We are in a period of tremendous breakthroughs and medical discovery, led by pharmaceutical manufacturers in partnership with the National Institutes of Health, universities and other private groups. Pharmaceutical manufacturers spend more on research and development than any other industry, creating new treatments and cures that have the potential to save and improve millions of lives. In addition to funding R&D up front, pharmaceutical manufacturers also put a sizeable share of their revenue back into R&D so that today’s treatments can help fund tomorrow’s cures. Imposing arbitrary price controls will threaten those investments and undermine a system that is working to save millions of vulnerable people.
How should Congress approach high drug prices?
There’s no doubt that health care costs have been rising too quickly for far too long for American families. Those costs have contributed to wage stagnation for workers and discouraged other investments in the workplace. But we need to address inefficiency, affordability, improved outcomes and flexibility to drive down health care costs without abandoning market-based approaches. Any solutions should be guided by the four pillars that have made America exceptional: free enterprise, competitiveness, individual liberty and equal opportunity.
That will require a comprehensive approach to the various forces that strain the system, recognizing the importance of innovation as a tool to reduce costs and improve health outcomes. Congress should support patient access to lifesaving medicines—and the American manufacturers and researchers that deliver them—instead of upending American health care in favor of an uncertain future.
As the importance of international trade continues to rise, the National Association of Manufacturers has elevated its efforts to tackle global regulatory issues that impact manufacturers through its leadership in the Engaging America’s Global Leadership (EAGL) coalition.
EAGL represents a group of U.S. industries that believe in the importance of effective American leadership within multilateral organizations, such as the United Nations, Organization for Economic Cooperation and Development and the World Health Organization.
As the U.N. General Assembly opens, the NAM’s Director of International Business Policy Ryan Ong explains EAGL’s work and importance for manufacturers.
Why are the actions of these multilateral organizations important?
They play critical roles in promoting a more stable, predictable world and tackling important global issues such as international health, development and environmental sustainability. At their best, these organizations bring together government leaders, businesses, civil society, academic experts and other key stakeholders in transparent, inclusive conversations that drive effective policies and partnerships to solve global problems.
How do these international organizations relate to the needs of American manufacturers?
These organizations can directly impact policy decisions made by national governments. Resolutions and reports from these groups shape national debates and regulations, influencing U.S. exports, jobs, and manufacturing competitiveness. This makes it critical for these organizations and their activities to be accountable to member states and inclusive of the private sector and to reflect good regulatory practices and evidence-based approaches.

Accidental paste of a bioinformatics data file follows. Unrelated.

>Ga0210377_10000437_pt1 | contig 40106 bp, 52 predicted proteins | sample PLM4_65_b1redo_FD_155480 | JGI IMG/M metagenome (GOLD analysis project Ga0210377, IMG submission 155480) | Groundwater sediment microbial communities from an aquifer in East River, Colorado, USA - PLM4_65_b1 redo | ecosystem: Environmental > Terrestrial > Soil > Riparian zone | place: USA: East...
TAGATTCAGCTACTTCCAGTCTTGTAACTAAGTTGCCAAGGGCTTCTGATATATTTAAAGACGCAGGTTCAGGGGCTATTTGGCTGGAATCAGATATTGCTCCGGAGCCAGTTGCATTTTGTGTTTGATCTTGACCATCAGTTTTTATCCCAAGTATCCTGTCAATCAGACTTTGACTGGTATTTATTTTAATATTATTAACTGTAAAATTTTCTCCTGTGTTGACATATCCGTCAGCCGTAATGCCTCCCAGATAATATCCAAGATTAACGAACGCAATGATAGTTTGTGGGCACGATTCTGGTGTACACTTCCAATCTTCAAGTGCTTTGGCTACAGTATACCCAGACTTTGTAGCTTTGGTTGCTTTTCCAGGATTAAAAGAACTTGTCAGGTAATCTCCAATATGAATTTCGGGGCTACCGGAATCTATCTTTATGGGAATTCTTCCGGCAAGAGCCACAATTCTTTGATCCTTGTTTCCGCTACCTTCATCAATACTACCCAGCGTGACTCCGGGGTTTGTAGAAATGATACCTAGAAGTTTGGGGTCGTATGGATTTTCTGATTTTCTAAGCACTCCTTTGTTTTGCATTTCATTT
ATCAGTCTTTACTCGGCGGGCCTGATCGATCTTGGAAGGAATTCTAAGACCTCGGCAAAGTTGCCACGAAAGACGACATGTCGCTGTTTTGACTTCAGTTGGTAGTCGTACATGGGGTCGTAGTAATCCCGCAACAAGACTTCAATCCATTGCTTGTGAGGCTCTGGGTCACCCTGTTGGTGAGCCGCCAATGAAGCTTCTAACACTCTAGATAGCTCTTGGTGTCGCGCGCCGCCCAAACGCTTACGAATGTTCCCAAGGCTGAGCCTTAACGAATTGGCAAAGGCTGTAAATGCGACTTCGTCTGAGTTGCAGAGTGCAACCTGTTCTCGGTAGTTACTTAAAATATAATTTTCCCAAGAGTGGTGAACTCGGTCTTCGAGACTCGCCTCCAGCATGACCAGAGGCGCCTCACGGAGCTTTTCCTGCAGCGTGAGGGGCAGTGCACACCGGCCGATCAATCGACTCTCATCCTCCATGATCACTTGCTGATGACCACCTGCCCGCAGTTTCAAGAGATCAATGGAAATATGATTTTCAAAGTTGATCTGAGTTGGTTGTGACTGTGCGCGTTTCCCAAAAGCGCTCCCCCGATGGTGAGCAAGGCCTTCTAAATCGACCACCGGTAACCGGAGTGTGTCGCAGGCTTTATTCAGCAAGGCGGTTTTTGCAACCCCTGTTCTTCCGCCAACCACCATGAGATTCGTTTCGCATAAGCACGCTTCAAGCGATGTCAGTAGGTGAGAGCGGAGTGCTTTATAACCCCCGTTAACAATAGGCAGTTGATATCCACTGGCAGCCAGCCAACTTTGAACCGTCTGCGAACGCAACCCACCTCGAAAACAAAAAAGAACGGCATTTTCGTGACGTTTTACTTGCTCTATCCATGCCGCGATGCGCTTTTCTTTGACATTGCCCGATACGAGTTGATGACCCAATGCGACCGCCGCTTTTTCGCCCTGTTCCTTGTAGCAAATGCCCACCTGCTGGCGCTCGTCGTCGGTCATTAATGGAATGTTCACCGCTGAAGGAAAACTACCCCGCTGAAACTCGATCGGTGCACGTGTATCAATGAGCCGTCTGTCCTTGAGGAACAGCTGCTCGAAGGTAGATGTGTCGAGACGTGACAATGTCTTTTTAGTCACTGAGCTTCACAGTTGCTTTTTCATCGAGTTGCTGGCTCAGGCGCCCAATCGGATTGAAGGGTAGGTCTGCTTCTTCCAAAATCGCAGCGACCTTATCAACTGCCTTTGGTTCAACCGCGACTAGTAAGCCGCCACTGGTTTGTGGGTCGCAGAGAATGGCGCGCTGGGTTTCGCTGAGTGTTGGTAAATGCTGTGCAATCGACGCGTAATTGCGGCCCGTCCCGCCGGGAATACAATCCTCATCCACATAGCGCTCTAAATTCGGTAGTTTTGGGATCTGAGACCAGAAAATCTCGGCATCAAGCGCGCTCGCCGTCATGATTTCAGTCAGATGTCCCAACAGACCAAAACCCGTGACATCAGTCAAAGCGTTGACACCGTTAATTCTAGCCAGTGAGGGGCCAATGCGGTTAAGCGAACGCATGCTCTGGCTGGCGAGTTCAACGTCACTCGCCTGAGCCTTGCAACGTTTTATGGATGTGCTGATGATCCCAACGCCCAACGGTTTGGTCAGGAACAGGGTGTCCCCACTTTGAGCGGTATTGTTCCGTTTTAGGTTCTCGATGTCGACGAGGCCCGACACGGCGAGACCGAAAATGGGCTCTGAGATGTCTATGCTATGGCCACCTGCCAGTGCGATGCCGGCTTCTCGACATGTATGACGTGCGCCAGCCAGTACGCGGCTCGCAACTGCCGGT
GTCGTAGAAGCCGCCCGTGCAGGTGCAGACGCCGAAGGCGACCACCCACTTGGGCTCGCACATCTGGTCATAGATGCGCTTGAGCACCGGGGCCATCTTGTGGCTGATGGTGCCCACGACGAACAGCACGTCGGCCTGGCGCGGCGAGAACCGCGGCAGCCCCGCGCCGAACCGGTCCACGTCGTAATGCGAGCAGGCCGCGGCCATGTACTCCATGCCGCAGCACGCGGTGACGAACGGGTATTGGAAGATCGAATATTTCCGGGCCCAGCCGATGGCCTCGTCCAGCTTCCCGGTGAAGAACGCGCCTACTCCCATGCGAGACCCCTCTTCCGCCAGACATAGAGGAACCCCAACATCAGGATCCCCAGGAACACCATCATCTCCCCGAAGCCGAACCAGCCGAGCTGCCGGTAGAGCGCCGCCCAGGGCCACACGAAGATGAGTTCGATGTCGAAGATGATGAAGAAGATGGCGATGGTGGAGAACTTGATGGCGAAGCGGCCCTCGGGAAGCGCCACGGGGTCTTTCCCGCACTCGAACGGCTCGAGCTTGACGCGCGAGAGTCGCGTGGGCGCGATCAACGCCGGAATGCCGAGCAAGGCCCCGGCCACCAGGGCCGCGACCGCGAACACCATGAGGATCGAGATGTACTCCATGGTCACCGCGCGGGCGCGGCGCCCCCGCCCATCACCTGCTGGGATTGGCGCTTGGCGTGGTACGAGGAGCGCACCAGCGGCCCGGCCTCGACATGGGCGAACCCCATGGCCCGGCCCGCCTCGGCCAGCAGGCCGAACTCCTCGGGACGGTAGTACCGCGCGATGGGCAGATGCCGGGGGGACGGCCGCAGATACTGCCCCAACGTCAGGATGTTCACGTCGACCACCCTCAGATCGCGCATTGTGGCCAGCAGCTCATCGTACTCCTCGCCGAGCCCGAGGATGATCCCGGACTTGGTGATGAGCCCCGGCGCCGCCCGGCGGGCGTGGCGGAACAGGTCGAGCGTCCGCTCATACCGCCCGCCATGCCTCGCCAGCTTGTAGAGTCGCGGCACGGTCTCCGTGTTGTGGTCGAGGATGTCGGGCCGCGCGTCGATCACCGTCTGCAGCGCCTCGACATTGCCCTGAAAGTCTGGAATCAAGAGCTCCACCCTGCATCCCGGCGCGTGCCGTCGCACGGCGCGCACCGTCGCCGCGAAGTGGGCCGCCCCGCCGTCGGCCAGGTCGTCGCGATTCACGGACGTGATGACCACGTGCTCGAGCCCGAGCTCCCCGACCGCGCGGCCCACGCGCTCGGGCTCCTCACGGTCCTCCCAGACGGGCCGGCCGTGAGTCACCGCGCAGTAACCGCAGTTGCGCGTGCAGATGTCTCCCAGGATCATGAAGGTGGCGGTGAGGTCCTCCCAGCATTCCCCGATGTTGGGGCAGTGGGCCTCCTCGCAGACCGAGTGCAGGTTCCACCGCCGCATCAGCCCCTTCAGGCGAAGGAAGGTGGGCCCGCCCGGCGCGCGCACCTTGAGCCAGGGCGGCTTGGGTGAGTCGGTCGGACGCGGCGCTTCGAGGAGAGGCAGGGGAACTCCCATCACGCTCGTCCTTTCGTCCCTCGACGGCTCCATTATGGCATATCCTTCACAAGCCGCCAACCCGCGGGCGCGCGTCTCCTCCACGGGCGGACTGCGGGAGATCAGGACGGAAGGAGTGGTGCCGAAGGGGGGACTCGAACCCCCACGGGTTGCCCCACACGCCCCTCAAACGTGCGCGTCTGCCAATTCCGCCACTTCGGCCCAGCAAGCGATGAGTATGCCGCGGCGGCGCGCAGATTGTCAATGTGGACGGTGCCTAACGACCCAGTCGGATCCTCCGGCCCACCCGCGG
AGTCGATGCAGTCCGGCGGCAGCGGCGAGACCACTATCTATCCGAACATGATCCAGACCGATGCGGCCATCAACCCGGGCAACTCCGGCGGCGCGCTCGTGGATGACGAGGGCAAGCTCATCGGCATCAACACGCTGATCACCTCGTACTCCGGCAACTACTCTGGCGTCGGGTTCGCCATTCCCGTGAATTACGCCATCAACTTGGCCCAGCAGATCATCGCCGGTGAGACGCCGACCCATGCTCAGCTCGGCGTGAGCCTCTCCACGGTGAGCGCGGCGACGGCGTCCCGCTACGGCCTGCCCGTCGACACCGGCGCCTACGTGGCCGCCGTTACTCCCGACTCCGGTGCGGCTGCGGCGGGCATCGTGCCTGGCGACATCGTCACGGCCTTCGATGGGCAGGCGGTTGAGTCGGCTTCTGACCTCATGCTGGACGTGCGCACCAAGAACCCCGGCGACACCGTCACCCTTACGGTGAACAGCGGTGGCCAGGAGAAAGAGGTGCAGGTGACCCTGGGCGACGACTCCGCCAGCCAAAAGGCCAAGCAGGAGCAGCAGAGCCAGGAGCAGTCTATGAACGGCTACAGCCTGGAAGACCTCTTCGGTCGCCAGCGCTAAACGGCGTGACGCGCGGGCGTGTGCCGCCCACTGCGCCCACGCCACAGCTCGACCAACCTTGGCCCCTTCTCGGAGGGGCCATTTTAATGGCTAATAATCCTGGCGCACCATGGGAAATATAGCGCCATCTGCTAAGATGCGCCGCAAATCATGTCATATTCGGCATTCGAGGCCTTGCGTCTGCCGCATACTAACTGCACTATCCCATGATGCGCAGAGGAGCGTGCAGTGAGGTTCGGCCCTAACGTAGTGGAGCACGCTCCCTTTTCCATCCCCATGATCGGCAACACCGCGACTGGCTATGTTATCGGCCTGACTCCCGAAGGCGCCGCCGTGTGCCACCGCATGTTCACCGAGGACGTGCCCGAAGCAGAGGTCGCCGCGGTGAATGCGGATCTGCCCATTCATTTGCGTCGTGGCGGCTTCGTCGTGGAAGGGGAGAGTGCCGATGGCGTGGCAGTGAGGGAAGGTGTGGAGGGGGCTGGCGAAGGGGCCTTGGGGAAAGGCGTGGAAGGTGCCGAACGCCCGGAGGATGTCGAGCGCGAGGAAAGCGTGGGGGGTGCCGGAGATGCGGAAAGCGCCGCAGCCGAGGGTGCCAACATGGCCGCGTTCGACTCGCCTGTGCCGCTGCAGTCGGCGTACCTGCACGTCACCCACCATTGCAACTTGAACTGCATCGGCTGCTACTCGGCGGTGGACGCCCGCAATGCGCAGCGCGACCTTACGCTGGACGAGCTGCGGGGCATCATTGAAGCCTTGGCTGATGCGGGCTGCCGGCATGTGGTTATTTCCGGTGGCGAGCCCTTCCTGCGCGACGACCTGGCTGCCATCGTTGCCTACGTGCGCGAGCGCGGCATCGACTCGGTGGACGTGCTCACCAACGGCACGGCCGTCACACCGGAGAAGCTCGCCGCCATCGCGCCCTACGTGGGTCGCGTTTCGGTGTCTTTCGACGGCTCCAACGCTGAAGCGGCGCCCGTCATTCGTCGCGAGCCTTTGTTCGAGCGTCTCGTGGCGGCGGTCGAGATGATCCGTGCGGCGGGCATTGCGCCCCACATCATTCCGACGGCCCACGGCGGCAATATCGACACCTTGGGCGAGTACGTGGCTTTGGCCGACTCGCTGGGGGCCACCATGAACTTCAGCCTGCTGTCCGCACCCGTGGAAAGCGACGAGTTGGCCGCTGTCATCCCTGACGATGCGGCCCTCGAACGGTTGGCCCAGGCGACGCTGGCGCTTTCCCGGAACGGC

What areas is EAGL most interested in?
EAGL and its members focus on initiatives that impact manufacturers at international organizations. Examples include efforts to levy new tax and operational restrictions on manufacturers, impose bans or burdensome regulatory restrictions on manufactured products, and limit the ability of manufacturers to protect critical intellectual property.
EAGL is also a strong advocate for inclusive approaches at international organizations that embrace the private sector as an indispensable partner in policies and programs to achieve global goals.
How does EAGL aim to represent manufacturers’ views at international organizations?
The coalition works with a growing network of public and private stakeholders to promote effective member state leadership through stronger coordination within and between a growing set of international business and third-party allies and direct engagement with U.S. and foreign governments in national capitals, Geneva, New York and elsewhere.
The U.N. General Assembly starts tomorrow. What should manufacturers pay attention to during this meeting?
This year’s U.N. General Assembly includes a range of events that could have an important impact on manufacturers in different sectors by shaping national regulations around the world, thus impacting their ability to export and operate in critical markets needed to compete, grow and hire.
These include a high-level universal health coverage meeting and a related political declaration that could drive manufacturing-relevant national policies on areas such as innovation, taxation and regulatory restrictions. Other events include a Climate Action Summit, high-level forums on sustainable development and development financing, as well as a wide range of side events hosted by business and civil society groups.